Essays by turns infuriating and engaging (but never dull) conflate social criticism, literary criticism, and aesthetics, take all the "correct" positions, toot Hamill's own horn a bit too loudly, and for (or because of) all that make great reading. Published by Broken Moon Press, PO Box 24585, Seattle, WA 98124-0585. Annotation copyright Book News, Inc. Portland, Or.
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Part social commentary, part literary criticism, this volume attempts unsuccessfully to define American culture in terms of society's attitudes about poets, poetry and language. To make his points, Hamill uses vague generalizations interspersed with what he apparently hopes are shocking statistics ("In the past decade, thirty thousand women have died in the U.S.A. at the hands of their 'lovers' "). The poet's writing careens all over the place in these socially-minded essays; in "The Necessity to Speak," he ricochets among battered women, Hiroshima, homophobia, the inadequacy of language--all within the space of two pages. Poet and Copper Canyon Press editor Hamill ( Watching the Waves ) seems to have mixed feelings about his artistic vocation, in one essay telling the reader that the "poet wants neither fame nor money, but simply to be of use," and in another, railing against a culture that denies the poet a decent living and recognition for his or her toils. More engaging are Hamill's literary essays, particularly "The Poetry of Kenneth Rexroth" and "An Answering Music: American Poets and Chinese Poetry." His insights are rarely very keen, yet his knowledge of his subjects is extensive.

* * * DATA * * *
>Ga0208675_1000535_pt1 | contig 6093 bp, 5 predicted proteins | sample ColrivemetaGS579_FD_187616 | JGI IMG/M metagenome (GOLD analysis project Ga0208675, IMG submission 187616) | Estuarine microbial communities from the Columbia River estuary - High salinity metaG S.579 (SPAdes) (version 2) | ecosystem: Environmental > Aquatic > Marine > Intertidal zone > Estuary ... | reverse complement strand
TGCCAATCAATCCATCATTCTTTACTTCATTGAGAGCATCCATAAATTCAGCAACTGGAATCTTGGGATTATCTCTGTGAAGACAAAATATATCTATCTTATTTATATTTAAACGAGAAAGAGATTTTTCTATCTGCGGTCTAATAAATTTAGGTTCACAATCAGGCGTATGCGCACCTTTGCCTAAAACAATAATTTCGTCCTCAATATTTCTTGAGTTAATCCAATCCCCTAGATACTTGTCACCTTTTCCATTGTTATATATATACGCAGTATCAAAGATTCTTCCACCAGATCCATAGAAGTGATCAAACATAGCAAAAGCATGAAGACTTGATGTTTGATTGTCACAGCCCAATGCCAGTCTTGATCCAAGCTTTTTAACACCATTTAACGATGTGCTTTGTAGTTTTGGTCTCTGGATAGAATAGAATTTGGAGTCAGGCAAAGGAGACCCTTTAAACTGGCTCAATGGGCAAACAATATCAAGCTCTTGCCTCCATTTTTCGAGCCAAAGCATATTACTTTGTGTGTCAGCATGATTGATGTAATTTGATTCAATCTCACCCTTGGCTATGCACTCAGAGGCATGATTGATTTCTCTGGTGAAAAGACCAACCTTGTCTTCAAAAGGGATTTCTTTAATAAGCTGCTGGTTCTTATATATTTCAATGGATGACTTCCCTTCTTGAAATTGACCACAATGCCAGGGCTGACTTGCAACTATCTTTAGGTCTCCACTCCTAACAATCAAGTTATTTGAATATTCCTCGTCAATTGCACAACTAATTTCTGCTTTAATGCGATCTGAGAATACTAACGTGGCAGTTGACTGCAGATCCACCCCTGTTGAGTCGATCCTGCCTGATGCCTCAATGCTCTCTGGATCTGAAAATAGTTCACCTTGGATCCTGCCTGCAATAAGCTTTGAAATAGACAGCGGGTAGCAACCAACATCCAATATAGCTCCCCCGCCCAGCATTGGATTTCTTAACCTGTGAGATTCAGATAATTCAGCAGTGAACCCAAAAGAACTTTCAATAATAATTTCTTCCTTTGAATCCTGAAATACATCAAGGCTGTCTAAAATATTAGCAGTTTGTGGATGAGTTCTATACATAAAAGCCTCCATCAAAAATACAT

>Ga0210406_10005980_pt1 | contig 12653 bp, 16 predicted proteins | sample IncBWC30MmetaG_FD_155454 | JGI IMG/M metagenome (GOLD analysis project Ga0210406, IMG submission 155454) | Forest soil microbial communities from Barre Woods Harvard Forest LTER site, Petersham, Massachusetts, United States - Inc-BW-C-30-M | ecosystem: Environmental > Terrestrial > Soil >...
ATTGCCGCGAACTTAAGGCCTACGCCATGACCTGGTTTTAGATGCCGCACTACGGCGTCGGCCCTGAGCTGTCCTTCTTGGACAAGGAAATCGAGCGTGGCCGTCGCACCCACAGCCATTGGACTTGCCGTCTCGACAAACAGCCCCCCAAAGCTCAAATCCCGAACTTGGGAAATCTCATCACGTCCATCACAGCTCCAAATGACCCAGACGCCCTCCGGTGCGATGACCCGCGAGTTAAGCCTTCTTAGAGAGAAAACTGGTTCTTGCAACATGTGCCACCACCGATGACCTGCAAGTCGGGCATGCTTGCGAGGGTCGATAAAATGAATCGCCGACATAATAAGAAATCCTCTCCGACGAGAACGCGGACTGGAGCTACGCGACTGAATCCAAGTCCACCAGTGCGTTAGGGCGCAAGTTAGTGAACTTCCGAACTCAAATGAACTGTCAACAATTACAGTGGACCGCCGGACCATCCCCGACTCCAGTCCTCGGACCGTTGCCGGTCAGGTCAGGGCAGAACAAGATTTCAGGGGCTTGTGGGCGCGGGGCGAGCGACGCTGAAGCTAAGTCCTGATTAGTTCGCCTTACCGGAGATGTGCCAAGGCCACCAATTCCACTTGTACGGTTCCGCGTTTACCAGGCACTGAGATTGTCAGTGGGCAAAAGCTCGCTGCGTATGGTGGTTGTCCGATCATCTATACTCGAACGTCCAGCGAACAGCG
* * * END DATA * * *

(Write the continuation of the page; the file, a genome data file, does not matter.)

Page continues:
Copyright 1990 Reed Business Information, Inc.
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